T1 and PRI Troubleshooting and Fun At Layers 1 and 2

Believe it or not in 2021 T1 lines are still fairly common in many enterprise and rural settings. T1s can be used for both voice and data, the most common circuit these days is a PRI for voice. I’ve found support for these circuits are often non-existent at the lower levels of carrier and vendor support. Tickets are often closed within minutes and without knowing the basics you could be receiving a blue alarm (touch more on this shortly) and think it is time to start replacing equipment on your side. Below are some troubleshooting tips/info to help you navigate T1 issues. By no means is this definitive but these are likely the only things you’ll run into. If you run into anything else shoot me a comment or message and I’ll be sure to add it if the merit exists.

Some basic rules before you touch anything:

Do not start making wild configuration changes before you do some basic troubleshooting and use some common sense. DOCUMENT WHAT YOU STARTED WITH, the circuit likely worked with that configuration for years.

Do trust the equipment and configuration.

Do check protocol and circuit configuration remotely if possible.

Do contact the carrier for their line configuration and to start remote testing as soon as you are sure the issue is in their hands.

Multiple Devices are using T1s here, a smartjack provides a T1 to a Adtran in the middle the Adtran in turn provides a RBS T1 to the Mitel PBX. A T1 also goes from another smartjack to a cisco router to provide internet.

Layer 1 issues:

First start by making a loopback plug by taking an RJ45 plug and looping a single pair of cable pin 1-4 and pin 2 to 5. Plug it into the CSU and DSU, typically the CSU will be the “LAN” device and the DSU will be the “WAN” device. When you plug in the loopback it and link comes up you know that transmit and receive are both working on that device. If the CSU and DSU both have link it could be a issue with the cabling between them. If one doesn’t you should troubleshoot the device that will not link. A yellow alarm here is alright and expected, red means you should stop and look closer at that device, more on this later though.

T1/PRI use 2 pairs of cable, with a standard 8P8C connector (you may know these as a RJ45 connector), 1 pair is transmit and 1 pair is receive. They do not have MDIX so it may be necessary to make a crossover cable. Don’t be scared by the term RJ48 instead of RJ45, it simply is a different standard, your standard “RJ45 plug” will work. Below are the 2 pinouts RJ48 is straight through and RJ48C or RJ48X is a crossover.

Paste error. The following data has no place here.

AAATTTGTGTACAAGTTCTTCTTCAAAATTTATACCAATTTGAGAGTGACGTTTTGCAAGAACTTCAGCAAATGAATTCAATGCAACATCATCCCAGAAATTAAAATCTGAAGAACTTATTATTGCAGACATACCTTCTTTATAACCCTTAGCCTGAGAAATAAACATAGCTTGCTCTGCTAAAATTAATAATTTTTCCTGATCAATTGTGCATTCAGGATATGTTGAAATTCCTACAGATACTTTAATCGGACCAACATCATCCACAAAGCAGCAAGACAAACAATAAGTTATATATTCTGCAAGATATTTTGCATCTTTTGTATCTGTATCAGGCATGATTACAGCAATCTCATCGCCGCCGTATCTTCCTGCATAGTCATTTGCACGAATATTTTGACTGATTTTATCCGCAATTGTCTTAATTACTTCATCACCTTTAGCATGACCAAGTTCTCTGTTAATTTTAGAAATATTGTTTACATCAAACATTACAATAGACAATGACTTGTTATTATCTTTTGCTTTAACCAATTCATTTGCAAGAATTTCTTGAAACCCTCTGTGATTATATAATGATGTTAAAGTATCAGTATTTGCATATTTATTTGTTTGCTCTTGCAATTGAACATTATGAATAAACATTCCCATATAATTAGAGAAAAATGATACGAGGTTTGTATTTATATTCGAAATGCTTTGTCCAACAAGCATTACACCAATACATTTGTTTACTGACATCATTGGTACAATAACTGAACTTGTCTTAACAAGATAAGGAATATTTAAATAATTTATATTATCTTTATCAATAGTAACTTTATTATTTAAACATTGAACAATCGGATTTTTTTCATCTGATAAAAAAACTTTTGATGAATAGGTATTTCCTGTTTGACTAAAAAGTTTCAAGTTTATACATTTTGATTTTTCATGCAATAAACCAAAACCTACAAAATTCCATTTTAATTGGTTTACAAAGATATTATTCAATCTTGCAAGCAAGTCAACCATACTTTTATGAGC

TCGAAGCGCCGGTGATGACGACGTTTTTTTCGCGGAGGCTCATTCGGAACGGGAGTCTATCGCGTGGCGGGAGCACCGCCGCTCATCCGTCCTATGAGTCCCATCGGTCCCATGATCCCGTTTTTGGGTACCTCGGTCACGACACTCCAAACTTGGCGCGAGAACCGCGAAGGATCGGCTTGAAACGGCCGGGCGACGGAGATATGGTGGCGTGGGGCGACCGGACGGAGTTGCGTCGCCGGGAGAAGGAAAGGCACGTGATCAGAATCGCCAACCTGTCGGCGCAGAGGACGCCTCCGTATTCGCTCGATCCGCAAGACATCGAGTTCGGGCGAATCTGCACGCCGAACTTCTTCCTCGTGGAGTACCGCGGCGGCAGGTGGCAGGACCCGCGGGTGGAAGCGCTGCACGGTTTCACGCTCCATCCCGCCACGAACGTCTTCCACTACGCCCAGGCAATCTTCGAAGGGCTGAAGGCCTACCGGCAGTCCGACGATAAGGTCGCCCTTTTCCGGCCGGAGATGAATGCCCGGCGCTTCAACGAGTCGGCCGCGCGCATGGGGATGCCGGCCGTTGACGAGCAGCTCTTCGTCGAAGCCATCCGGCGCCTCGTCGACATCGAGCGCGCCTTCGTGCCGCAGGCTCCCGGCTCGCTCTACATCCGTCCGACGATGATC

If you verify the cabling is alright it is alright to both the CSU and DSU move on to layer 2 troubleshooting.

Layer 2 issues:

Example of alarms with a pair breaking on a T1

First lets touch on common alarms:

Receiving a Blue Alarm, if you are seeing a blue alarm the an upstream port is indicating that it cannot communicate with its upstream. It is almost always indicative of a issue in transit. It doesn’t hurt to reboot the DSU and verify the cabling is intact for the DSU. I’ve seen T1s that are delivered over fiber where someone onsite could’ve resolved the issue by reseating a cable. Normally remote after remote line testing is done and a redispatch occurs the circuit has been down for days for a simple fix.

Photo below is a “very messy” DEMARC that took 3 weeks and 4 Verizon and ATT dispatches before I was called in and found out the cable was unplugged between the ATT router handoff and the ATT Adtran unit (I can only see Verizon handoff and Adtran because I was there but they are in this photo). We have now had zero issues for a year now. Also amazing how long this equipment lasts, most things here were installed in 2002 and are still in service in 2021.

Receiving a Yellow alarm means that your port is receiving a signal from remote switch saying the remote side cannot maintain synchronization with this port. The remote switch is not receiving your signal . A yellow alarm typically indicates either a physical wiring problem, loss of connectivity, or a framing and/or line-coding mismatch with the remote switch. When your port is receiving a yellow alarm it will transmit a red alarm.

Receiving a Red Alarm means your port cannot maintain synchronization with the remote switch. A red alarm typically indicates either a physical wiring problem, loss of connectivity, or a framing and/or line-coding mismatch with the remote switch. When your port is receiving a red alarm it will transmit a yellow alarm.

Think of Red – Right here, Yellow – Over yonder, Blue – not here (taking suggestions for blue).

Clocking and frame errors – check config on both ports could indicate you are having a layer 1 issue, check for blue alarms in logs. Double check clocking settings, typically CSU receives clocking from DSU. Don’t forget to reboot if all else fails.

No D channel (PRI) – Make sure port is configured as PRI and not T1 otherwise double check the cable you may need a crossover or vice versa.

Layer 3 or above issues will not be covered here as a PRI or T1 is not unique in this aspect versus other circuits.

One last thing to note, if all else fails and you cannot find a cause for the issue be proactive on your initial call to the carrier. Tell the carrier you have a T1 issue and they will likely ask for information on the line, be prepared to give the circuit ID and other info. If this is something that happens often in their network they may do some leg work for you.

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